So, after learning about open education resources (OERs), we’ve been asked to evaluate some of the platforms offering these resources to users across the internet. As I said in my previous post, I have never heard of these resources until taking this course. I still am in disbelief that people create and provide educational resources, without expecting any compensation in return. So in order to evaluate an OER, I felt a bit overwhelmed as to how to begin.
Leigh, somehow sensing mine, and some others discomfort, posted this tweet because she is a sweet baby angel:
Leigh’s link included lots of content on why these resources exist, how to evaluate them and how to create them, as well as copyright and licensing information.
I decided to evaluate one open education resource, OER Commons. As I am getting closer to having this baby over here, I decided this was a reasonable task for the minimal energy that I currently possess at this time.
- The homepage seems very well laid out. It explains the purpose of the site and has the search laid right out on the homepage.
- It appears user friendly, we’ll see what happens when I attempt to search for some arts education resources.
Search 1: “arts education”
- I searched “arts education” under the “education” tab, and chose “lower primary” (there were many options for grade level, which is very nice to see).
- The “standards” tab is for curricular standards, based in only certain American states, like North Dakota and Pennsylvania.
- My search yielded 193 results, very general results (arts education is quite vague of a search).
- I liked how along the left side of the results page, you could continue to refine your search.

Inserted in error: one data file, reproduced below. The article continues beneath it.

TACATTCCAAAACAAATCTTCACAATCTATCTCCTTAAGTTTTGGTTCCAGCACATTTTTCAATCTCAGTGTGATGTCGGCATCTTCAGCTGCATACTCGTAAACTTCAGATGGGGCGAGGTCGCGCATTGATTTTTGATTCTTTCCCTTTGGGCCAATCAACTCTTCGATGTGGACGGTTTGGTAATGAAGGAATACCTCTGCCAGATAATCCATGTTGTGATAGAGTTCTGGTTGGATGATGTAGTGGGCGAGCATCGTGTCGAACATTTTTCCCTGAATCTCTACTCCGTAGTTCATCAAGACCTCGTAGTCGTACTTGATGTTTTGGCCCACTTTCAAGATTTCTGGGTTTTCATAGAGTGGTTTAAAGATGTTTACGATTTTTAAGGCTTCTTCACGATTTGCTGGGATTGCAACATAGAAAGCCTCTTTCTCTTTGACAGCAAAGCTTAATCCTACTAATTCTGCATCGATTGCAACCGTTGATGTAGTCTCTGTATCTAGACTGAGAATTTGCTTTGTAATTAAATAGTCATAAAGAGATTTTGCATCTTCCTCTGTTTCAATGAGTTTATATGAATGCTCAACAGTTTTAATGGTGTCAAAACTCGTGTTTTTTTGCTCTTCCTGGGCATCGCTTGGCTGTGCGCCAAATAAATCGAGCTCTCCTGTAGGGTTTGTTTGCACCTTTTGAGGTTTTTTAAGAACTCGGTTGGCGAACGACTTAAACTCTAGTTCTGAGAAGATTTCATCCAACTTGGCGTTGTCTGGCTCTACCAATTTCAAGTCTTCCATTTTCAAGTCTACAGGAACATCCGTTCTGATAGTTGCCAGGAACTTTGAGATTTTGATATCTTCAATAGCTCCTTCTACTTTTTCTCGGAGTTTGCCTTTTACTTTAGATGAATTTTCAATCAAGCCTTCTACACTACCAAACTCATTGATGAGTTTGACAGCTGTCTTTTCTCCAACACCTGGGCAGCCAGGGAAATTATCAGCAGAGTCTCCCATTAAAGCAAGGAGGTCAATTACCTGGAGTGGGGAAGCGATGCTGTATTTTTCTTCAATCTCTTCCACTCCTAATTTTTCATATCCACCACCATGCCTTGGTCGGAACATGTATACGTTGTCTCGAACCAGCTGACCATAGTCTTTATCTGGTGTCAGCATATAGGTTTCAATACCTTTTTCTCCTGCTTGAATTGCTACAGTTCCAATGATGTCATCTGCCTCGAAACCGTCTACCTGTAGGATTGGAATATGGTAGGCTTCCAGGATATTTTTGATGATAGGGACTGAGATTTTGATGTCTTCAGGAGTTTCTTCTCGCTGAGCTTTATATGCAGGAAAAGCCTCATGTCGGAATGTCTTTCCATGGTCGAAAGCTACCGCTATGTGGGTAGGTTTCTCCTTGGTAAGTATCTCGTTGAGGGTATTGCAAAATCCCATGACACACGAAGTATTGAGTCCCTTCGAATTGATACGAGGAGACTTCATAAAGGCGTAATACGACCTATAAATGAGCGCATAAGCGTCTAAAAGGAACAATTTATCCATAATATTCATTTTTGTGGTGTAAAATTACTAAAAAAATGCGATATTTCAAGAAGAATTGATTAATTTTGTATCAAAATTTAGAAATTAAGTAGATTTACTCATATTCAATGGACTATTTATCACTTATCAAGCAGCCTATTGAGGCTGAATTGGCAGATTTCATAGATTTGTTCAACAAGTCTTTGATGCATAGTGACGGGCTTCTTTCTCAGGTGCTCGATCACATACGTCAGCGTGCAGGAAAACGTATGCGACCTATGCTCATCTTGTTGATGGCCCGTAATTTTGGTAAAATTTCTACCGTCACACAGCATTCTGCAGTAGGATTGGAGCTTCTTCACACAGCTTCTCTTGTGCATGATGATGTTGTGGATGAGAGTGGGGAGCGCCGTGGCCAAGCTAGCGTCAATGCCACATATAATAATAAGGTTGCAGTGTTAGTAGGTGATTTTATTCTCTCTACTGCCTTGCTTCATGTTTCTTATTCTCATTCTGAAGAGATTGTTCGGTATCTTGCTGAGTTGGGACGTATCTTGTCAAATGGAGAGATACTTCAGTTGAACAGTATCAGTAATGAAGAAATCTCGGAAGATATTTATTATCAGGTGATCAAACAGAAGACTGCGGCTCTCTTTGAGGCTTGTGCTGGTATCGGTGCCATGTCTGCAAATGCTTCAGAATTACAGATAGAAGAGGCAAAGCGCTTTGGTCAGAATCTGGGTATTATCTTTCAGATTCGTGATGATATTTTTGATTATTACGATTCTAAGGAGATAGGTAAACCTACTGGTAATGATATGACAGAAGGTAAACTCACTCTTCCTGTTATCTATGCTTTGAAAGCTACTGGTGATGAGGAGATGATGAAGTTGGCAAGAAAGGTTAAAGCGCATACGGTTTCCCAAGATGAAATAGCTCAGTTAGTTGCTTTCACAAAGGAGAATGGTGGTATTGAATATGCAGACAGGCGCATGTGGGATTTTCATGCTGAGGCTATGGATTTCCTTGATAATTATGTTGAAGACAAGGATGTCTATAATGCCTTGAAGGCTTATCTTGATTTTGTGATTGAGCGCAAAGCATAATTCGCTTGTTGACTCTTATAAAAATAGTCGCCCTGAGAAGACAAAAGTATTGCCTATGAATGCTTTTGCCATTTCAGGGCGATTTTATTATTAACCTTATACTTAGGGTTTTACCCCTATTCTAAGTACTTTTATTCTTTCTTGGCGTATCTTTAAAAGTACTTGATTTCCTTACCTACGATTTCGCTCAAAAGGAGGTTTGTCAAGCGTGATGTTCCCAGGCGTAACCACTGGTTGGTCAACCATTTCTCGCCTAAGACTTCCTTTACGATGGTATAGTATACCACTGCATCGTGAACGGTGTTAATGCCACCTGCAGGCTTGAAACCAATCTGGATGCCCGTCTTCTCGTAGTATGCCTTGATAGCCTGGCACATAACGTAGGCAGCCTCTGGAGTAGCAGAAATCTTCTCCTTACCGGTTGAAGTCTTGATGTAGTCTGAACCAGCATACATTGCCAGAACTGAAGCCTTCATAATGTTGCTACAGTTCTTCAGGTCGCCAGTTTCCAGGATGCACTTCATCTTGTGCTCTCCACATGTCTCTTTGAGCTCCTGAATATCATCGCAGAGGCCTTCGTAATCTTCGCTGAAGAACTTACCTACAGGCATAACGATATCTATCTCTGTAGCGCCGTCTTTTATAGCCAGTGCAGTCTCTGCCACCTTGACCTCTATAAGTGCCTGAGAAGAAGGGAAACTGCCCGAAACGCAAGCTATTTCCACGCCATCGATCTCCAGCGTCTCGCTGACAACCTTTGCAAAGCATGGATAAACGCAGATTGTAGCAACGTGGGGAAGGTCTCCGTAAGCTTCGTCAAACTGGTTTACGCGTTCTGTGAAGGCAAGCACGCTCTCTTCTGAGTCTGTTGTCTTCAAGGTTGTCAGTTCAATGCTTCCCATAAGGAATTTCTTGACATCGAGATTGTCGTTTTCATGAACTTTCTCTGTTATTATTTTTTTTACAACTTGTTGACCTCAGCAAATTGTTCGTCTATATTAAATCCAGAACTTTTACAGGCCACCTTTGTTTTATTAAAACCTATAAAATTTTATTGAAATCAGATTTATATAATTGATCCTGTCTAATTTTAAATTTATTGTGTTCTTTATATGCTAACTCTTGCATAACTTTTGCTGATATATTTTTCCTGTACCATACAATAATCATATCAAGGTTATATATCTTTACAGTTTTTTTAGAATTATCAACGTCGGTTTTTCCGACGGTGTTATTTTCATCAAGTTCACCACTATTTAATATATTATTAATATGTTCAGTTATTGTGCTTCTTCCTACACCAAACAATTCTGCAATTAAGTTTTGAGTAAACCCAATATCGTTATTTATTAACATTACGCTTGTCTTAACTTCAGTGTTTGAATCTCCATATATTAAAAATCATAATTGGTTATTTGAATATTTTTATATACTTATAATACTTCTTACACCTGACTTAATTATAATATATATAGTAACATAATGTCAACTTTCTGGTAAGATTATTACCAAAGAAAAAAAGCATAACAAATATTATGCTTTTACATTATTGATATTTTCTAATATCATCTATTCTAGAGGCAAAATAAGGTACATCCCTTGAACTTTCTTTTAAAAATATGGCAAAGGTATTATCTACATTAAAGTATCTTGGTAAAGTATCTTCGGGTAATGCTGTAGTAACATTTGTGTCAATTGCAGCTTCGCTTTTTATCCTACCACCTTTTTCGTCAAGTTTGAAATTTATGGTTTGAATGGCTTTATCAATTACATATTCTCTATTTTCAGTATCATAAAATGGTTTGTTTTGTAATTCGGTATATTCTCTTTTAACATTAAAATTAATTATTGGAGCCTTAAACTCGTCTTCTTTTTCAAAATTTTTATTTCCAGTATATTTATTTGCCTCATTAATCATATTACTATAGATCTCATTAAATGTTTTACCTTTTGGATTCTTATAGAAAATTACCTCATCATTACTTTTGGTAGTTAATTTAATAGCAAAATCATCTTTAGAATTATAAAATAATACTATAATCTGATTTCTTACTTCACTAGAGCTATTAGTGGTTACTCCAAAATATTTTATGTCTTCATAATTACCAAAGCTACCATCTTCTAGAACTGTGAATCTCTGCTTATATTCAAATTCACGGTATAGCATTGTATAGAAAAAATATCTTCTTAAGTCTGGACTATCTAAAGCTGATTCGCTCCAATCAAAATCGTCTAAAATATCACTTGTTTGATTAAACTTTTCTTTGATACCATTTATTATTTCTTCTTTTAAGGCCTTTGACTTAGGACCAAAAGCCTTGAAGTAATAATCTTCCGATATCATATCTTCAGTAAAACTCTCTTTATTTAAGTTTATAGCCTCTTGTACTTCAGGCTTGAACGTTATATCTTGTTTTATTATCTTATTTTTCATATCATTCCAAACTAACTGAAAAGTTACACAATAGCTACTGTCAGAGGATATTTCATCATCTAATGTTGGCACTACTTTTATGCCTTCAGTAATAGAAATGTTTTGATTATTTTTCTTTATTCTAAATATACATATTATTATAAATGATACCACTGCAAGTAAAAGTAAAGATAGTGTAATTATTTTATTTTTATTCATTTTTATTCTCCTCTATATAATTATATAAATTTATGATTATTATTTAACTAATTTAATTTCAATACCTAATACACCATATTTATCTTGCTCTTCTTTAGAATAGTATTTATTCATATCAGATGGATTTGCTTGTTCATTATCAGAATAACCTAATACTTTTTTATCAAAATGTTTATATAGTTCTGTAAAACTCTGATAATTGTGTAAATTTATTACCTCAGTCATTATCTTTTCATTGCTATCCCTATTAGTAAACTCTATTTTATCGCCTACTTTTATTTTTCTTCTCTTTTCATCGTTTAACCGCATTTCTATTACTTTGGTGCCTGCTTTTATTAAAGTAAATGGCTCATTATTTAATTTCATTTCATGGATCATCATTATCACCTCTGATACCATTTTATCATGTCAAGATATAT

- Some of the results actually looked very promising, and some looked completely unrelated (meaning that the tags for the lesson were not very specific). I am sure some creators want their lessons and units to come up on as many searches as possible, but why a “Field Trip to Honey Harvest Educators Guide” came up on my search is beyond me.
Search 2: “dance education”
- I got less results doing this search (73), however the results seemed better suited for what I was trying to find.
- I quickly noticed looking on the left side that you could refine the search based on the material type, license type, language, and many others which is very handy as well.
- I opened up a lesson called “Creative Dance Handshake Dance” and I loved how there were places to save and share right at the top of the page, including a link to export directly to your own Google Drive. Other saving options want you to create your own account on the site, which I think would be worthwhile and I will plan to do in the future.
- I also found a really cool dance/physical education resource for kindergarten to grade 2 and the way it is laid out to show the unit is very cool:
- My main thoughts are that I plan to tell every educator about this resource. Especially people who are new to the profession and are just starting out. I know how expensive being a new teacher can be.
- It appears from my surface-level detective skills that there are even arts education resources on this site, which is very encouraging. Arts education resources that are usable can be more challenging to find than say, a social studies resource. This is very nice to know. Sometimes we (arts educators) find resources that are “good enough,” and reuse them even though they may not serve a great purpose for our students, simply because it is too difficult to find or make something newer and better. This has also been a challenge for me in the past when I have been tasked with teaching core french.
All in all, OER Commons is a great starting place for those new to open education resources, and I fully intend to use it in the future!